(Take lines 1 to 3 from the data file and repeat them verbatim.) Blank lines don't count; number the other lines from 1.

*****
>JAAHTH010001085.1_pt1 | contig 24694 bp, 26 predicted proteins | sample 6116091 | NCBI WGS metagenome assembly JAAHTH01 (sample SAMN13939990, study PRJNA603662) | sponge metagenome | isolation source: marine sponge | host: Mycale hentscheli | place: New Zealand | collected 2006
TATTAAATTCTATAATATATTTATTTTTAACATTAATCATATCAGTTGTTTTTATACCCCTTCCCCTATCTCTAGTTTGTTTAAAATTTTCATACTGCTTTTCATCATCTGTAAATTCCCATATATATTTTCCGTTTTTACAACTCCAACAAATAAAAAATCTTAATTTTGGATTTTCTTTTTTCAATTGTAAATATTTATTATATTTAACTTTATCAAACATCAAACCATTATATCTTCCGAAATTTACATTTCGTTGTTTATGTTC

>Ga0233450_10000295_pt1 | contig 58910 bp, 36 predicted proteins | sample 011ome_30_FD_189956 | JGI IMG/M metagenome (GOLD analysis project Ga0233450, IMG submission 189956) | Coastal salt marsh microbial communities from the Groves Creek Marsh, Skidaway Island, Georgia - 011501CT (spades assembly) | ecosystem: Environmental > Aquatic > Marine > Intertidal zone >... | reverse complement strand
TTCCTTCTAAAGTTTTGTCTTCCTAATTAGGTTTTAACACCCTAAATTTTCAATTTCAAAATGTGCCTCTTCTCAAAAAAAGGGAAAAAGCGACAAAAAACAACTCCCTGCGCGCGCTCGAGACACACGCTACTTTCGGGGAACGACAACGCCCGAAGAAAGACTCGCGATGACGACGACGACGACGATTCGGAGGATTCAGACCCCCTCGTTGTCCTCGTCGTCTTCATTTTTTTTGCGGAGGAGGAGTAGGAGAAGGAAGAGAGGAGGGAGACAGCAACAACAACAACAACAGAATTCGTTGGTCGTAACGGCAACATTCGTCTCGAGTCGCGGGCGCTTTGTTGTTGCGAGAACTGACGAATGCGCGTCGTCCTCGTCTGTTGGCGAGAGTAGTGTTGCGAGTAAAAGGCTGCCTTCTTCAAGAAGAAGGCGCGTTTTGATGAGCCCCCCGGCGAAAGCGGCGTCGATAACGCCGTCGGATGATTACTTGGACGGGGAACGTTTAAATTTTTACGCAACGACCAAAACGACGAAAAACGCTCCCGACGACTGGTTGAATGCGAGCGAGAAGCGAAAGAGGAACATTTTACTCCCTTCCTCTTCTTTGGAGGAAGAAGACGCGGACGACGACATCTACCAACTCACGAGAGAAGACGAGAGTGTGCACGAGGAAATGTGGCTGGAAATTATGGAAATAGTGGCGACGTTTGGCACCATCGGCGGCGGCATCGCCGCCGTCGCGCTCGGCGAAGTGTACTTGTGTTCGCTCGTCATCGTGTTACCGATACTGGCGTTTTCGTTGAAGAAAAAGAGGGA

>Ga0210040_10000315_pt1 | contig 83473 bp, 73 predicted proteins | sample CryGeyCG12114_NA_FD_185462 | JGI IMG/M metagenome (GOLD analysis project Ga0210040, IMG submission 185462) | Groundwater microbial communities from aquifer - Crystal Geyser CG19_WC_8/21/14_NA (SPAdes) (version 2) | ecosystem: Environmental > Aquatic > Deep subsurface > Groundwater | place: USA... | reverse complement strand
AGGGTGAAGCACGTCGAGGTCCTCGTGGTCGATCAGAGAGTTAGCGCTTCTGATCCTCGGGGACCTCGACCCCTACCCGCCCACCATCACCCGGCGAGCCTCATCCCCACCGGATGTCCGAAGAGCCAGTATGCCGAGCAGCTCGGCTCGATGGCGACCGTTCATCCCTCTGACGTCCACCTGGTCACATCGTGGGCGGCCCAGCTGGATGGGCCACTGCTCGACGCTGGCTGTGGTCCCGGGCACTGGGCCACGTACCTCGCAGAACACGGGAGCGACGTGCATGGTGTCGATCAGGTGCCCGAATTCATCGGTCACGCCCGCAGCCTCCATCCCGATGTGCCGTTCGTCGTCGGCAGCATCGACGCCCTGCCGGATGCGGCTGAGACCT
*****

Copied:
>JAAHTH010001085.1_pt1 | contig 24694 bp, 26 predicted proteins | sample 6116091 | NCBI WGS metagenome assembly JAAHTH01 (sample SAMN13939990, study PRJNA603662) | sponge metagenome | isolation source: marine sponge | host: Mycale hentscheli | place: New Zealand | collected 2006
TATTAAATTCTATAATATATTTATTTTTAACATTAATCATATCAGTTGTTTTTATACCCCTTCCCCTATCTCTAGTTTGTTTAAAATTTTCATACTGCTTTTCATCATCTGTAAATTCCCATATATATTTTCCGTTTTTACAACTCCAACAAATAAAAAATCTTAATTTTGGATTTTCTTTTTTCAATTGTAAATATTTATTATATTTAACTTTATCAAACATCAAACCATTATATCTTCCGAAATTTACATTTCGTTGTTTATGTTC

>Ga0233450_10000295_pt1 | contig 58910 bp, 36 predicted proteins | sample 011ome_30_FD_189956 | JGI IMG/M metagenome (GOLD analysis project Ga0233450, IMG submission 189956) | Coastal salt marsh microbial communities from the Groves Creek Marsh, Skidaway Island, Georgia - 011501CT (spades assembly) | ecosystem: Environmental > Aquatic > Marine > Intertidal zone >... | reverse complement strand